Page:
Folktales, according to Omoleye (1977), played an important role in Nigerian community life. Despite the fact that the stories were unwritten, they have been passed down through generations without losing their uniqueness. As important as storytelling is for young children’s education, it is not given adequate attention in primary schools (Mello, 2001 and Philip 2000).

It has been observed that children spend more time with electronic media and less time listening to stories because parents are so busy that they no longer have time to read bedtime stories to their children (TalkTalk Group, 2011), preferring their children to spend their evenings watching television and playing games.

Based on this, the researcher wishes to investigate Using stories to improve students’ listening skills in kindergarten two (K G 2) students at Anglican primary school.

The study’s objective

The study’s objectives are as follows:

To see if stories improve students’ listening skills in kindergarten two (K G 2) at an Anglican primary school.
To investigate the impact of gender on the listening abilities of kindergarten two (K G 2) students at an Anglican primary school.
To determine the impact of stories on students’ academic performance.
Hypotheses for research

The following items have been proposed for testing:

H0: Stories do not improve listening skills in kindergarten two (K G 2) Anglican primary school students.

H1: Stories improve listening skills in kindergarten two (K G 2) students at an Anglican primary school.

H0: There is no effect of stories on students’ academic performance.

H2: Stories have an effect on students’ academic performance.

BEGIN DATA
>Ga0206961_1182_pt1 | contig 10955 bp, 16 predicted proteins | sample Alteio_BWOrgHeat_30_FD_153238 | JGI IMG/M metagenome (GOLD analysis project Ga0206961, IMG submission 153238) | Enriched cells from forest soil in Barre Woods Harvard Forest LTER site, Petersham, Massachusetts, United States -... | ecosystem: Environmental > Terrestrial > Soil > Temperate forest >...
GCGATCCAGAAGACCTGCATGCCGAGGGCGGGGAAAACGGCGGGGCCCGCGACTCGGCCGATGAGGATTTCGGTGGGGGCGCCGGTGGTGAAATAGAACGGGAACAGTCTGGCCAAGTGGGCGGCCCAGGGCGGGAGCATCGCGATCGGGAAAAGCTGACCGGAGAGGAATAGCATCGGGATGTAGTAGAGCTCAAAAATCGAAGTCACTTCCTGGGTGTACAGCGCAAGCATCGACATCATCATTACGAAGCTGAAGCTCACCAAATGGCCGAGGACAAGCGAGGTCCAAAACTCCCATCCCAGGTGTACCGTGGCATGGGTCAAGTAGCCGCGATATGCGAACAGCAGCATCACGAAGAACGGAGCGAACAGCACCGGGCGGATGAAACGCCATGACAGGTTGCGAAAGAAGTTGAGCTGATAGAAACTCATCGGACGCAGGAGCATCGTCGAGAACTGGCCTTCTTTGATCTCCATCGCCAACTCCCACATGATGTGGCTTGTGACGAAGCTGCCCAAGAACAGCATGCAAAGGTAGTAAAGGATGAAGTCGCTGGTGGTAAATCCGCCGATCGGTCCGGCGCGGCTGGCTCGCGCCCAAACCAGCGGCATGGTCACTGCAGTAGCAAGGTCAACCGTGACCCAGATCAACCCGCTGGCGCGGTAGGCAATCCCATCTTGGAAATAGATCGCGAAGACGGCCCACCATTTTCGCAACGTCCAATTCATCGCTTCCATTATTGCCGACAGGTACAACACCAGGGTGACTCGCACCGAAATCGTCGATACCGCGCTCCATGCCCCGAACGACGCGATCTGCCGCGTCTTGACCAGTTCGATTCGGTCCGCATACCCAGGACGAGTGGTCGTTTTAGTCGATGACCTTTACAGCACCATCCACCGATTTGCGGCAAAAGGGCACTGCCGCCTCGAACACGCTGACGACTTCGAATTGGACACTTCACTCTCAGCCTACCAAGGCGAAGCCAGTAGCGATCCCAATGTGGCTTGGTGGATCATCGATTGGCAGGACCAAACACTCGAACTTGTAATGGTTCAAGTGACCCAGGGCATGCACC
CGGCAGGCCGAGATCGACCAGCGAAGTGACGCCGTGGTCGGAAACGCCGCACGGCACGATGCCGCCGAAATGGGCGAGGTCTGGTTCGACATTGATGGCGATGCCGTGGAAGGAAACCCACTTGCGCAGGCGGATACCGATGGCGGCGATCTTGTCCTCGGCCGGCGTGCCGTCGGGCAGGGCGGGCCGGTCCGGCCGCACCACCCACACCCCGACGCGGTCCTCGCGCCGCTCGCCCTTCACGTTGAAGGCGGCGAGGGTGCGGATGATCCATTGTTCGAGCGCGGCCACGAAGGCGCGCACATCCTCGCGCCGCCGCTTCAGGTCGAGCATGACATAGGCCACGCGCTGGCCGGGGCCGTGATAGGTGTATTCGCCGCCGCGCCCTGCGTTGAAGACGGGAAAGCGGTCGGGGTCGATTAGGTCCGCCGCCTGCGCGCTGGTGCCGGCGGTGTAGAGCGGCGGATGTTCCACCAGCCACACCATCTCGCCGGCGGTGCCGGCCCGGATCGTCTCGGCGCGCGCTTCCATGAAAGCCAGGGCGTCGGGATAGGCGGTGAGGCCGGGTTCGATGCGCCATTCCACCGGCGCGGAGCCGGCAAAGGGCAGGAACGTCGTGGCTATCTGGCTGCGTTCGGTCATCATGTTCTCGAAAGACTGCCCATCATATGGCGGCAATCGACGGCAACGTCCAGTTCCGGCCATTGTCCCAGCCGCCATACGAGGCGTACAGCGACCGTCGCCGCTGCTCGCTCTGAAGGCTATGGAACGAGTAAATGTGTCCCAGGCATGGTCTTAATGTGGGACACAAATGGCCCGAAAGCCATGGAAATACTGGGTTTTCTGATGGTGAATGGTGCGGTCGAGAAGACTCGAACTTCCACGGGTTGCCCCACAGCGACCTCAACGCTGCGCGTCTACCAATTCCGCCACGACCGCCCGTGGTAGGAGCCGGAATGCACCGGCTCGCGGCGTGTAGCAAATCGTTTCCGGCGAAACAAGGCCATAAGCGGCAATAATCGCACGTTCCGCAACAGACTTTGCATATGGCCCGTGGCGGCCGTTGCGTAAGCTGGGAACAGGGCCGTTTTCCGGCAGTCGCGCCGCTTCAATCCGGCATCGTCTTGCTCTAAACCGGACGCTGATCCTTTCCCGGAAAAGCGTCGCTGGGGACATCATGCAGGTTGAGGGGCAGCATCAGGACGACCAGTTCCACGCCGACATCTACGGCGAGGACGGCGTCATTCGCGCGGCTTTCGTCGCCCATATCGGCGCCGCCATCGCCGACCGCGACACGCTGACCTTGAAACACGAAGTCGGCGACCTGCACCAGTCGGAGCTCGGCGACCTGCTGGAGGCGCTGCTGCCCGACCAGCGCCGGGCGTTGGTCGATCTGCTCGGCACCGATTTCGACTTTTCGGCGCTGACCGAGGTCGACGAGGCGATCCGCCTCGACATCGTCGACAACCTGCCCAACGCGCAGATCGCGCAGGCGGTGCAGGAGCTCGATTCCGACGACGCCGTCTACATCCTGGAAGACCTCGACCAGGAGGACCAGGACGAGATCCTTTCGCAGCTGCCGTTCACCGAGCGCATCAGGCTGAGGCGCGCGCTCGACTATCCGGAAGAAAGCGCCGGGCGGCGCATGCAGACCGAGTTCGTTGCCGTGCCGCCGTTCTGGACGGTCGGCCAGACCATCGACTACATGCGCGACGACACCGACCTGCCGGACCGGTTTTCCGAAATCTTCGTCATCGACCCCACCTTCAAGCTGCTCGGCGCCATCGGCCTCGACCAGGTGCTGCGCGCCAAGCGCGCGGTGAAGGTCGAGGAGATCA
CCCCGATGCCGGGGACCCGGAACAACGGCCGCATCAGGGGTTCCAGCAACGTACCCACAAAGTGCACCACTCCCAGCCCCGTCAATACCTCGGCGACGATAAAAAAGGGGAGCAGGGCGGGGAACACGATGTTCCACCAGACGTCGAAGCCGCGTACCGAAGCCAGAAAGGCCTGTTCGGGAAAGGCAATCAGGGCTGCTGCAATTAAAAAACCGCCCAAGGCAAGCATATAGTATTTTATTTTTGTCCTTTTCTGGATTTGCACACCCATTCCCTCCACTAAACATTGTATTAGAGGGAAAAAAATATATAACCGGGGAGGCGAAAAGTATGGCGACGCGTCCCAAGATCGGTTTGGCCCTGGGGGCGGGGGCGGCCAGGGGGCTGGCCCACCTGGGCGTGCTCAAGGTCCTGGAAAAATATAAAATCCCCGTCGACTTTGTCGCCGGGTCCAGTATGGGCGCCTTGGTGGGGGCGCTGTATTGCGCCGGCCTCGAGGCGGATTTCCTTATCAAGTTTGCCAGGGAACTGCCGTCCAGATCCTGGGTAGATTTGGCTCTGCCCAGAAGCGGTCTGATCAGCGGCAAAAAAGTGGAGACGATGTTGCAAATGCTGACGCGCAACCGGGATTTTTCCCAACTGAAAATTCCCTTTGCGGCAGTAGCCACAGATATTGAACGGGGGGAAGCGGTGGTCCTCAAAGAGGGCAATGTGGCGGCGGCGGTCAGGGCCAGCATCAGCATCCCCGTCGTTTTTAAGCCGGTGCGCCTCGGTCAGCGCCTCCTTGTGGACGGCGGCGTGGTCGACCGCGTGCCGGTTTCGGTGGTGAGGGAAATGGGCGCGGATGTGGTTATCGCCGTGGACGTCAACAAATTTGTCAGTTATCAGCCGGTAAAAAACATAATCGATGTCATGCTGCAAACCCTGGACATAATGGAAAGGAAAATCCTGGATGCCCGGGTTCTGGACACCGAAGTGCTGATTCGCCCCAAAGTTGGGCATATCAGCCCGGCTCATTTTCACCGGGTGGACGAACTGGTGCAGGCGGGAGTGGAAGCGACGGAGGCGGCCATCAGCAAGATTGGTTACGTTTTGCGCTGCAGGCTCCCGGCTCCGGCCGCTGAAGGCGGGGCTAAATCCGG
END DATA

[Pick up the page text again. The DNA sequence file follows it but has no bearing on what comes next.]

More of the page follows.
The study’s importance

The study will be very important to Ghanaian students and the Ministry of n. The study will provide a clear understanding of the Using stories to improve students’ listening skills among kindergarten two (K G 2) students at Anglican primary school. The study will be used as a resource for other researchers who will be working on a similar topic.

The study’s scope and limitations

The study’s scope includes Using stories to improve students’ listening skills in kindergarten two (K G 2) at an Anglican primary school. The researcher encounters some constraints that limit the scope of the study, which are as follows:

The researcher’s research material is insufficient, limiting the scope of the study.

The study’s time frame does not allow for broader coverage because the researcher must balance other academic activities and examinations with the study.

Inadequate funding tends to impede the researcher’s efficiency in locating relevant , literature, or information, as well as in the data collection process (internet, questionnaire and interview).

Term definitions

A fairy tale, fairytale, wonder tale, magical tale, fairy story, or Märchen is a folklore genre in the form of a short story.

Listening: The active process of receiving and responding to spoken (and sometimes unspoken) messages is known as listening. Listening is more than just hearing what the other person in the conversation is saying.

 

 

Do You Have New or Fresh Topic? Send Us Your Topic 

 

USING STORIES TO IMPROVE PUPILS’ LISTENING SKILLS AMONG KINDERGARTENS TWO (K G 2) PUPILS AT ANGLICAN .

Leave a Reply

Your email address will not be published. Required fields are marked *

Advertisements